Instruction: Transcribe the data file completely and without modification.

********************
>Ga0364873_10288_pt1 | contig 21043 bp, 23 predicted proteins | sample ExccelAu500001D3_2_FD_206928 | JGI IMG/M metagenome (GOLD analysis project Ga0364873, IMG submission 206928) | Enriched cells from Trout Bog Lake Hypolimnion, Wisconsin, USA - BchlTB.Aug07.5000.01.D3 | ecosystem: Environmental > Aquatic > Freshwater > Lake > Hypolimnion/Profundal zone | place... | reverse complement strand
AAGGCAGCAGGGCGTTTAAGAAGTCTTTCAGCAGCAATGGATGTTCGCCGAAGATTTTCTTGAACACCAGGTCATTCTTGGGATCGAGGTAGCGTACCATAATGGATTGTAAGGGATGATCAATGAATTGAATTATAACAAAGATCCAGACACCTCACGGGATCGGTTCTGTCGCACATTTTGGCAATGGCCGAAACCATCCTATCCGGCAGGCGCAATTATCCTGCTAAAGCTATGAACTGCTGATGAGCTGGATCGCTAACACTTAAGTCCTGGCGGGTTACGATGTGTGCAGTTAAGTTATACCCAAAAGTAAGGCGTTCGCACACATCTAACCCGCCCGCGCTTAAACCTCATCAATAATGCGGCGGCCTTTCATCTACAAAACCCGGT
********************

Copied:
>Ga0364873_10288_pt1 | contig 21043 bp, 23 predicted proteins | sample ExccelAu500001D3_2_FD_206928 | JGI IMG/M metagenome (GOLD analysis project Ga0364873, IMG submission 206928) | Enriched cells from Trout Bog Lake Hypolimnion, Wisconsin, USA - BchlTB.Aug07.5000.01.D3 | ecosystem: Environmental > Aquatic > Freshwater > Lake > Hypolimnion/Profundal zone | place... | reverse complement strand
AAGGCAGCAGGGCGTTTAAGAAGTCTTTCAGCAGCAATGGATGTTCGCCGAAGATTTTCTTGAACACCAGGTCATTCTTGGGATCGAGGTAGCGTACCATAATGGATTGTAAGGGATGATCAATGAATTGAATTATAACAAAGATCCAGACACCTCACGGGATCGGTTCTGTCGCACATTTTGGCAATGGCCGAAACCATCCTATCCGGCAGGCGCAATTATCCTGCTAAAGCTATGAACTGCTGATGAGCTGGATCGCTAACACTTAAGTCCTGGCGGGTTACGATGTGTGCAGTTAAGTTATACCCAAAAGTAAGGCGTTCGCACACATCTAACCCGCCCGCGCTTAAACCTCATCAATAATGCGGCGGCCTTTCATCTACAAAACCCGGT